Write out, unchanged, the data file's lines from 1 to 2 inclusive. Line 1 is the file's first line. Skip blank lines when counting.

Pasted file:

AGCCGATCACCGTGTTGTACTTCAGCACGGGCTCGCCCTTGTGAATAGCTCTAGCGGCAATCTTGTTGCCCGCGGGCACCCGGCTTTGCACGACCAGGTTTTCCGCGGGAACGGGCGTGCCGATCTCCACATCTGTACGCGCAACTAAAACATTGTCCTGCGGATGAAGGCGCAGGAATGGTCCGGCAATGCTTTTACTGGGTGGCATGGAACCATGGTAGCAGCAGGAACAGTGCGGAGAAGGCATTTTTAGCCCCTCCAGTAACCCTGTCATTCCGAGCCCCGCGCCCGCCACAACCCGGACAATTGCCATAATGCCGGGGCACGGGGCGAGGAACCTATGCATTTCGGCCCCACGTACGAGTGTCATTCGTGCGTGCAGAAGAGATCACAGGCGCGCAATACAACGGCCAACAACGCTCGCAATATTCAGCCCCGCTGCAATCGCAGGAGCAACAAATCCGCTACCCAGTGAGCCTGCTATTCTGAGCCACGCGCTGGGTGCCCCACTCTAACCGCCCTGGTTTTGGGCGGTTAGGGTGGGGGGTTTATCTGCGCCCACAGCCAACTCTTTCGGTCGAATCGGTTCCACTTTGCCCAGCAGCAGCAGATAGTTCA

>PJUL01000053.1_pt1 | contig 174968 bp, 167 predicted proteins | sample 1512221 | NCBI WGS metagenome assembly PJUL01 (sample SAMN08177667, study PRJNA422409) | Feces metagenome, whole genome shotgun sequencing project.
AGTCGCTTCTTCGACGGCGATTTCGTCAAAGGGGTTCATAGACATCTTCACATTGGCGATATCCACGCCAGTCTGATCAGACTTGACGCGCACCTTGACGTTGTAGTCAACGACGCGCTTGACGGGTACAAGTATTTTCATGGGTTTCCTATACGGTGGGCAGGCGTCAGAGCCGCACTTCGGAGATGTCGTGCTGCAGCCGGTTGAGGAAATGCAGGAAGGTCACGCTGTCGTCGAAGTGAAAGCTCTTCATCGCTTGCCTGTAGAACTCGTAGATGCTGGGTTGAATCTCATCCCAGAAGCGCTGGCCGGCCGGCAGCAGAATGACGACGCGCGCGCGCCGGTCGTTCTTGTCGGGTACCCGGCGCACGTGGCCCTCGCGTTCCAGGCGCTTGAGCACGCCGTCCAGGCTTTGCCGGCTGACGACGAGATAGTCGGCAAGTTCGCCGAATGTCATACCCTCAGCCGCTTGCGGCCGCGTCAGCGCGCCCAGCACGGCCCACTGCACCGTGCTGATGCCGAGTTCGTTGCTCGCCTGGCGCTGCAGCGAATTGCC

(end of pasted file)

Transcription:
AGCCGATCACCGTGTTGTACTTCAGCACGGGCTCGCCCTTGTGAATAGCTCTAGCGGCAATCTTGTTGCCCGCGGGCACCCGGCTTTGCACGACCAGGTTTTCCGCGGGAACGGGCGTGCCGATCTCCACATCTGTACGCGCAACTAAAACATTGTCCTGCGGATGAAGGCGCAGGAATGGTCCGGCAATGCTTTTACTGGGTGGCATGGAACCATGGTAGCAGCAGGAACAGTGCGGAGAAGGCATTTTTAGCCCCTCCAGTAACCCTGTCATTCCGAGCCCCGCGCCCGCCACAACCCGGACAATTGCCATAATGCCGGGGCACGGGGCGAGGAACCTATGCATTTCGGCCCCACGTACGAGTGTCATTCGTGCGTGCAGAAGAGATCACAGGCGCGCAATACAACGGCCAACAACGCTCGCAATATTCAGCCCCGCTGCAATCGCAGGAGCAACAAATCCGCTACCCAGTGAGCCTGCTATTCTGAGCCACGCGCTGGGTGCCCCACTCTAACCGCCCTGGTTTTGGGCGGTTAGGGTGGGGGGTTTATCTGCGCCCACAGCCAACTCTTTCGGTCGAATCGGTTCCACTTTGCCCAGCAGCAGCAGATAGTTCA

>PJUL01000053.1_pt1 | contig 174968 bp, 167 predicted proteins | sample 1512221 | NCBI WGS metagenome assembly PJUL01 (sample SAMN08177667, study PRJNA422409) | Feces metagenome, whole genome shotgun sequencing project.